Roberts' message resonated with Patriots safety Devin McCourty, who was in the audience for the event.
"I came up with [a] single mom, and my mom was everything to me. ... Everything that I am and I learned is from her," said McCourty. "Today, I come here, going back to my daughter saying what I heard here today, I want her to think she can be anything that my son can be."
The struggle to change minds and eradicate inequality is ongoing. Lilly, who grew up playing soccer with her brother and other boys before a career that included two Olympic gold medals, one silver and two World Cup championships, remembered a time when the team she was playing against refused to participate because she was the only girl on an all-boys team. Recently, the U.S. women's national team won a years-long struggle to ensure the men's and women's teams are paid equally.
In her conversation with MacMullan, King recounted meeting former President Barack Obama, who explained to her the impact that her match with Riggs had on him as a 12-year-old. He told her it also informed how he has raised his daughters.
She also explained that defeating Riggs "was all about social change."
"For women, for the first time, and I still hear stories daily, that they believed in themselves for the first time, they had finally had self-confidence for the first time, they're going to go start living their dream instead of thinking it could never happen," King said.
Personally, moderating the panel, speaking with these legendary women who paved the way for other women across the nation to play collegiate sports, was an astounding honor. If it weren't for the fight for equality for women in sports, millions of women, including myself and those in my family, may not have been able to participate in and benefit from the sports we love at the collegiate level.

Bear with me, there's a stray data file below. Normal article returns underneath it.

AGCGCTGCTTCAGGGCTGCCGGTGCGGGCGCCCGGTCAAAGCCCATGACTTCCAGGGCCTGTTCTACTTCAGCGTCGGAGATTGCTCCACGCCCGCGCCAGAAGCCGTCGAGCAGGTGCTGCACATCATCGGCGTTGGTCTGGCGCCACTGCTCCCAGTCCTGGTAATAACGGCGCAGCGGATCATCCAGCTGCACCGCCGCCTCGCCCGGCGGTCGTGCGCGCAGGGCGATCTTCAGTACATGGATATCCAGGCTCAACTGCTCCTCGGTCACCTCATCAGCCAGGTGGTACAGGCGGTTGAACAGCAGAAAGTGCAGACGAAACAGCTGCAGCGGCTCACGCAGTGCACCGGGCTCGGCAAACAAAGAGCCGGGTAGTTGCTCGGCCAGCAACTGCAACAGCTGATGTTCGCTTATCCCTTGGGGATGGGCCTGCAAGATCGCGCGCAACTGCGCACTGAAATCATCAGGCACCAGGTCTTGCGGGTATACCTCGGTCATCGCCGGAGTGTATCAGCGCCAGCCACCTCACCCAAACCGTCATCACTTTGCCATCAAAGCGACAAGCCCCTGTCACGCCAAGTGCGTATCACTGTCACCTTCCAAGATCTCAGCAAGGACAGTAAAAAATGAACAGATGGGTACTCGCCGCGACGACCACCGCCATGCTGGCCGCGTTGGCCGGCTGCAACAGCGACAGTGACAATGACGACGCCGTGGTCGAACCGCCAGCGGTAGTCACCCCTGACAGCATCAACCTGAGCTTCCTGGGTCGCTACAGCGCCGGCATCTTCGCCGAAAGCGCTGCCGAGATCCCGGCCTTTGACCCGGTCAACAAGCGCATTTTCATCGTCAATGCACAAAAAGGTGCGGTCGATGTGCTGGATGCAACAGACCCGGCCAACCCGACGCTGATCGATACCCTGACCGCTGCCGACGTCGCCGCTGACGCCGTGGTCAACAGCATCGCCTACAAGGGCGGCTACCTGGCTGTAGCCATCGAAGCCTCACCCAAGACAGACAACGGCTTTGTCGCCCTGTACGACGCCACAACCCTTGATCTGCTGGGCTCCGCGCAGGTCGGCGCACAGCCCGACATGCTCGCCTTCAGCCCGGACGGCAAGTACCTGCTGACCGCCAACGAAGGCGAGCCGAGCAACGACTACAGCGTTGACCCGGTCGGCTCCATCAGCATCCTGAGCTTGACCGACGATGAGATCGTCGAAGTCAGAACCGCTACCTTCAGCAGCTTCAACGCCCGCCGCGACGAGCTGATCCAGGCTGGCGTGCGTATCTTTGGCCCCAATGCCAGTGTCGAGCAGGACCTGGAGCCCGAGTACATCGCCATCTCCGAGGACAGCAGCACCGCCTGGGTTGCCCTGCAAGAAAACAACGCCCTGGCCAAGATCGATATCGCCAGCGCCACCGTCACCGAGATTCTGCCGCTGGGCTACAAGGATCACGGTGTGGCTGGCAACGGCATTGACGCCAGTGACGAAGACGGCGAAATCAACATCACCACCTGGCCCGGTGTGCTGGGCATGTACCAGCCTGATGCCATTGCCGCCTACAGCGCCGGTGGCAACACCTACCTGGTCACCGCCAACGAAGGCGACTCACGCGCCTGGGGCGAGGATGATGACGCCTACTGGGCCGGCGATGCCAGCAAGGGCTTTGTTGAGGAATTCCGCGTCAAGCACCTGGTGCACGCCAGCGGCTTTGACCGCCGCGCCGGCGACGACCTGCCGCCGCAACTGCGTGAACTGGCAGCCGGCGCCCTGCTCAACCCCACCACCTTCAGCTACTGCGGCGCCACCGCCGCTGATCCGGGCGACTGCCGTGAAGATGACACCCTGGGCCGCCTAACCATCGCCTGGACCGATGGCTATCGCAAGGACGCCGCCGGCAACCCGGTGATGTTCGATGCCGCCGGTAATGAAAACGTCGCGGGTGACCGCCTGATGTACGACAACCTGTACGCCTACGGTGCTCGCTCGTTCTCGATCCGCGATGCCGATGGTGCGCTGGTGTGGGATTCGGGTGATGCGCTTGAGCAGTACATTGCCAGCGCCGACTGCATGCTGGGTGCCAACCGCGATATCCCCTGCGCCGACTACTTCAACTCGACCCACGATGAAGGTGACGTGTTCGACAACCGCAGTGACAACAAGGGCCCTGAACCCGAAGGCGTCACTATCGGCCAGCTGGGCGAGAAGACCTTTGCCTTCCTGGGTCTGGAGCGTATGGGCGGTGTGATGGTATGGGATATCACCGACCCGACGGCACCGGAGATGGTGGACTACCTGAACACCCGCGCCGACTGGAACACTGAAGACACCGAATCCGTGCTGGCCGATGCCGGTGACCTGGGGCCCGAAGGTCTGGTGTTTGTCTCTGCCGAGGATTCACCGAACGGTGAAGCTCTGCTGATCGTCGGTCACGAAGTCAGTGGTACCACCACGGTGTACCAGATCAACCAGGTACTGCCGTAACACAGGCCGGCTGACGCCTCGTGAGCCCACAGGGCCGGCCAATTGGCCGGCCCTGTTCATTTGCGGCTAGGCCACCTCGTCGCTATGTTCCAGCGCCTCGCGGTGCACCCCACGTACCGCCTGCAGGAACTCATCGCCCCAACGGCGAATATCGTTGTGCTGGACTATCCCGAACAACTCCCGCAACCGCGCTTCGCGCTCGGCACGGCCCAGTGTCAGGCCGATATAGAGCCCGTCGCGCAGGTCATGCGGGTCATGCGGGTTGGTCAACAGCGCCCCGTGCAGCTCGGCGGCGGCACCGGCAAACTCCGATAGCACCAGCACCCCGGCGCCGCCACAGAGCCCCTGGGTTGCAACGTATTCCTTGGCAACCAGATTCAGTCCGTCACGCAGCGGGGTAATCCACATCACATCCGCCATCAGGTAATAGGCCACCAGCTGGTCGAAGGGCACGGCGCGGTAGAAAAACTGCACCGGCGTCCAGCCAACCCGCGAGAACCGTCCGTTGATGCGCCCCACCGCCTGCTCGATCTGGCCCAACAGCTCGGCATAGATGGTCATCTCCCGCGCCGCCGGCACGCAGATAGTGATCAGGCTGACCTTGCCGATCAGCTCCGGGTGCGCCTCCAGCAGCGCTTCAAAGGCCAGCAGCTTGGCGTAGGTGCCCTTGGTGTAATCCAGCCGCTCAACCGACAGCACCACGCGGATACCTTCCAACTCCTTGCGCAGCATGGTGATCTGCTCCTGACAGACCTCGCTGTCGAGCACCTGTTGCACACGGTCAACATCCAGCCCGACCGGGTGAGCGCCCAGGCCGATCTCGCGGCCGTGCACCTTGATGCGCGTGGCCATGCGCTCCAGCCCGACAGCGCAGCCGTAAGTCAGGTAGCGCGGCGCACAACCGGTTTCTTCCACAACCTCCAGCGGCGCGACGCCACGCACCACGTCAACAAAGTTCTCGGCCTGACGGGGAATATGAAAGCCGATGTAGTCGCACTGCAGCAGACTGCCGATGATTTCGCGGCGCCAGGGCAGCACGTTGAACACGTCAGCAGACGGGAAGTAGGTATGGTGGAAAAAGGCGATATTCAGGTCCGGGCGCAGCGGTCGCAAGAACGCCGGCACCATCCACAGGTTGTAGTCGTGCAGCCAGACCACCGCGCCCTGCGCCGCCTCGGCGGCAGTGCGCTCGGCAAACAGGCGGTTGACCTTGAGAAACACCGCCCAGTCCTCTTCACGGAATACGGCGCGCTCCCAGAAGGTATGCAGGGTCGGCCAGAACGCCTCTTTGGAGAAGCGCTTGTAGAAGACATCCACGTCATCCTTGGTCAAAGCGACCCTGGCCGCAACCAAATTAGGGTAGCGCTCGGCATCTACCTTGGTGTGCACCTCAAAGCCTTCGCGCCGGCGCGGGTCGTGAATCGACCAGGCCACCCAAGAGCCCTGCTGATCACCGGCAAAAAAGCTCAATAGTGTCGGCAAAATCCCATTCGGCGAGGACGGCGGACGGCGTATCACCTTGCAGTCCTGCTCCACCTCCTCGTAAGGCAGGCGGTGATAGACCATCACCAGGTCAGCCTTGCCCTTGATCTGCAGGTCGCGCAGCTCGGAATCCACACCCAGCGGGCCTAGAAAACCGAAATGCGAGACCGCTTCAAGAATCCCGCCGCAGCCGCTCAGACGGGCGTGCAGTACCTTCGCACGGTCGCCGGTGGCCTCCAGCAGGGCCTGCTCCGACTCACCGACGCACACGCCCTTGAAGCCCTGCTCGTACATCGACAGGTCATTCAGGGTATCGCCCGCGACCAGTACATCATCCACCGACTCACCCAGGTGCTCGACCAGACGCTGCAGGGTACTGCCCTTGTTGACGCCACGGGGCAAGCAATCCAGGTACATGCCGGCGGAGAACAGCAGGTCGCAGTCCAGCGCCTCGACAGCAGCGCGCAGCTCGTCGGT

Prior to Title IX being passed, fewer than 300,000 girls participated in high school sports, with 32,000 women playing college sports. Thanks in part to the women who took a stand against the various discrepancies between men's and women's sports, there are now 3.4 million girls playing high school sports, with 219,000 participating at the college level.
As King said, there is plenty of work to do, including ensuring protection for everyone, of all backgrounds.
"Title IX is always in a tenuous position, so please don't take it for granted," King said, before voicing her opinion on its impact. "That's why every generation is important, and it's helped suburban white girls the most. So we need to, in the next 50 years, really, really step it up for girls of color, girls living with disabilities, trans athletes, [the] LGBTQ+ community. These are the things we have to worry about if we're going to do the right thing in the next 50 years."